Heloise Robinson said...

I was unaware until today that my comments caused such debate. First, here is what I think I remember from my Psychology 101 course (I have forgotten the name and author of the textbook): So long as people have their basic needs covered (food, shelter, etc), happiness does not depend much on wealth, nor on age or a slew of other factors. What does seem to matter is the person's relative situation compared with his or her past financial situation, as well as the person's relative situation compared with others around him or her currently (which would support the idea that it is better to be a big fish in a small pond). Apparently at the end of the chronicles of Narnia, C.S. Lewis describes paradise as a place where you are a bit happier every day - not where you have reached a maximum and unchanging level of happiness. (I am not saying this to endorse C.S. Lewis or christianity, but I think the author may have understood something about happiness). Given this information, starting poorer and finishing richer might increase a person's happiness, as Glen Whitman posits, because the person's personal situation is improving financially (although let's not forget that happiness doesn't only depend on money, and that many other factors also matter, like love, health, etc). However, if the person, let's say a successful businessman, is surrounded by other wealthy people, incuding even wealthier people, then the businessman may not feel any happier. In fact, he may feel just as happy as he was as a poor student, because he is comparing himself to different people now that he has moved up in the world (when he was 20 he admired CEOs, but it was all so distant, whereas now it is just so frustrating that the neighbour has a better pool).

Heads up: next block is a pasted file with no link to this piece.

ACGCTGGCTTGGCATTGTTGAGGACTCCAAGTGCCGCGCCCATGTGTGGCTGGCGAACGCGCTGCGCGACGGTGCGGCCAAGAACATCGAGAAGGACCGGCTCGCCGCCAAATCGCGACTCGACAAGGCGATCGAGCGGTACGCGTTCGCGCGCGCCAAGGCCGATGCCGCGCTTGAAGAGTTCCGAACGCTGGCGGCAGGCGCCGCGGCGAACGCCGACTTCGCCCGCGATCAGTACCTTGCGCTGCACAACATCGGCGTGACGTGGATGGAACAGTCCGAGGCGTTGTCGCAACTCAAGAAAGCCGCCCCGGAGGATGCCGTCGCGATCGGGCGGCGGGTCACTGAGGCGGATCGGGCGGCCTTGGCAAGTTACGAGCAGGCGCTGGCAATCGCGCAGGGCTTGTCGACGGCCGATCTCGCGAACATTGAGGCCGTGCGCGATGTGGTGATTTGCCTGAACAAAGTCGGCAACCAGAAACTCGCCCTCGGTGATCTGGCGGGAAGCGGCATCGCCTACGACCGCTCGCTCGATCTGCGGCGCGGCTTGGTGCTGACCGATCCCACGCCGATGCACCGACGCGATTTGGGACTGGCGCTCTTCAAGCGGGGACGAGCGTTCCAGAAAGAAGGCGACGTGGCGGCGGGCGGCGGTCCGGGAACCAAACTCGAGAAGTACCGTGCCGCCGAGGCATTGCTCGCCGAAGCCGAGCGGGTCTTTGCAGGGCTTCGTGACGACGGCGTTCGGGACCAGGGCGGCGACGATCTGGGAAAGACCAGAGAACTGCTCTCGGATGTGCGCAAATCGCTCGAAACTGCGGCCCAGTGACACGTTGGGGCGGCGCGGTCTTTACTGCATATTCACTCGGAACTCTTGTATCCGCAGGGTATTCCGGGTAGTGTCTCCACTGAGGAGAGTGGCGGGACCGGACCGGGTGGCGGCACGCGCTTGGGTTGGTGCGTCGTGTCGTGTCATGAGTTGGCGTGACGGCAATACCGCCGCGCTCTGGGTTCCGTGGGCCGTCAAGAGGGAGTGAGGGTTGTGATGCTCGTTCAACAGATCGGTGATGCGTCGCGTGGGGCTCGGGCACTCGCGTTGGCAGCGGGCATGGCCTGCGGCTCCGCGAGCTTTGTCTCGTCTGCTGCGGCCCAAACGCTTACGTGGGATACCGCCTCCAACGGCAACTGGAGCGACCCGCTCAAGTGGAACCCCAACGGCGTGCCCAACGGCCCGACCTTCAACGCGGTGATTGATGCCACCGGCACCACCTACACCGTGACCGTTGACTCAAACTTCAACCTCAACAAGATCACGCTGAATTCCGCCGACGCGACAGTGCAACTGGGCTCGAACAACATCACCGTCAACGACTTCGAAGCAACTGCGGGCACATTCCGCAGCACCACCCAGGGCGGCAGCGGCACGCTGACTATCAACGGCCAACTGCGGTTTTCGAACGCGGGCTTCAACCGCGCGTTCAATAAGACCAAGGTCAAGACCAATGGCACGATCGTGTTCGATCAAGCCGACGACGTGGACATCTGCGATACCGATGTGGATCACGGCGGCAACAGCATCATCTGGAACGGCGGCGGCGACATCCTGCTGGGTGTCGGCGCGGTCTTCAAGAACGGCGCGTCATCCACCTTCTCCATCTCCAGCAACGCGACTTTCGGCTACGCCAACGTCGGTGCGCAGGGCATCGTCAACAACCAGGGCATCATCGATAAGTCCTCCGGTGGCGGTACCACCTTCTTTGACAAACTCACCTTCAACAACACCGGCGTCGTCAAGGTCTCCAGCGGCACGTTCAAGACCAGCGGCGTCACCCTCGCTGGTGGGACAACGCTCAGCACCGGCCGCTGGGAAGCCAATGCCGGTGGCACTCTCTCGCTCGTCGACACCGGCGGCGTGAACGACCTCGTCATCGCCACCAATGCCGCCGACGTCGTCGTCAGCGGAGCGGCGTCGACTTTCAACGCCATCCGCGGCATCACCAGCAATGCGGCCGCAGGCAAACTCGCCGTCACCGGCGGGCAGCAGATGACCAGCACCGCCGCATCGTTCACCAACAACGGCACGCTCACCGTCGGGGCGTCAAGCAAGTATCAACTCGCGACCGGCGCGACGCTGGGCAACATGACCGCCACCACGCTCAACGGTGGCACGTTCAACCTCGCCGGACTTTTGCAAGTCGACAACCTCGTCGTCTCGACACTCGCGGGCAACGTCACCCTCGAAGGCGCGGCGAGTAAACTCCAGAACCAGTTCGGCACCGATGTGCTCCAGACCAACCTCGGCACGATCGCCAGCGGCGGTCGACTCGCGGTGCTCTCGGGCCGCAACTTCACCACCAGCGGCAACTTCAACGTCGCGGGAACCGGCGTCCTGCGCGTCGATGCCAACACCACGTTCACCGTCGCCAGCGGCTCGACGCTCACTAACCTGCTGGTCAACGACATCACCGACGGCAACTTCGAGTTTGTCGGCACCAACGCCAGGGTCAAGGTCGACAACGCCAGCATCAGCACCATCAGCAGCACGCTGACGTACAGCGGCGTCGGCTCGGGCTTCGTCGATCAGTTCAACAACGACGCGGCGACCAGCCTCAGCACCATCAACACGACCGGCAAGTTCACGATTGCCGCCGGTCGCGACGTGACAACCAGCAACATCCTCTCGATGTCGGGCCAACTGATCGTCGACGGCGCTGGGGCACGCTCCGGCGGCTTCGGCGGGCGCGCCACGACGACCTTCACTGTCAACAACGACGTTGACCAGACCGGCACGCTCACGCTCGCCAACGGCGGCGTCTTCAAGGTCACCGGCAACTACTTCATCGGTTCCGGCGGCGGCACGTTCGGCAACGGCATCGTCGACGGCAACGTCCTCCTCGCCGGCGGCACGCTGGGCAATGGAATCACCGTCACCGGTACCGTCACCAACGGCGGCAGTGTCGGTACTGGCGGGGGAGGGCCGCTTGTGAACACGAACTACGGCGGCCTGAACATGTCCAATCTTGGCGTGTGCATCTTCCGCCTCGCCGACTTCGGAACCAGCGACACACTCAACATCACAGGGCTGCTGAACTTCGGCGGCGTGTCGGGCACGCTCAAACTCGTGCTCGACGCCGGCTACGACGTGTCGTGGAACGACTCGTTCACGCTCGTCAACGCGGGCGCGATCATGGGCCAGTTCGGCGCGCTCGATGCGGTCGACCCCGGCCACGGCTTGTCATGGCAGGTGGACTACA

Thus, the happiness coming from economic mobility may be mitigated by new sources of comparison.
A thought: maybe happiness is relative so that people can avoid getting too depressed if they are at the bottom of the ladder, or too lazy if they are climbing high. The fact that human beings want to always do better compared with their own past and compared with those surrounding them may be a reason why our species can evolve and innovate. Also, it can get people through tough times (some people say "you can get used to anything"). I would be interested in hearing someone else's interpretation of why human beings are happy the way they are.

Captain Capitalism said...

Could you refer me to any data on income mobility in countries outside the US? I'm currently only using US data from the Heritage Foundation.


Anonymous said...

I love it! What you are interested in is not anything sensible, like people being happy on the whole, but whatever you can do to provide a defense of "income inequality". "Ah, thank goodness, another defense of income inequality, I hadn't thought of before, just in case all the other ones turn out to fail and the do gooders try to take away some of MY income!"

Thanks for tipping your hand.

Ulrik said...

Robert Nozick touches upon the subject of different distributions of happiness throughout life in *The Examined Life*.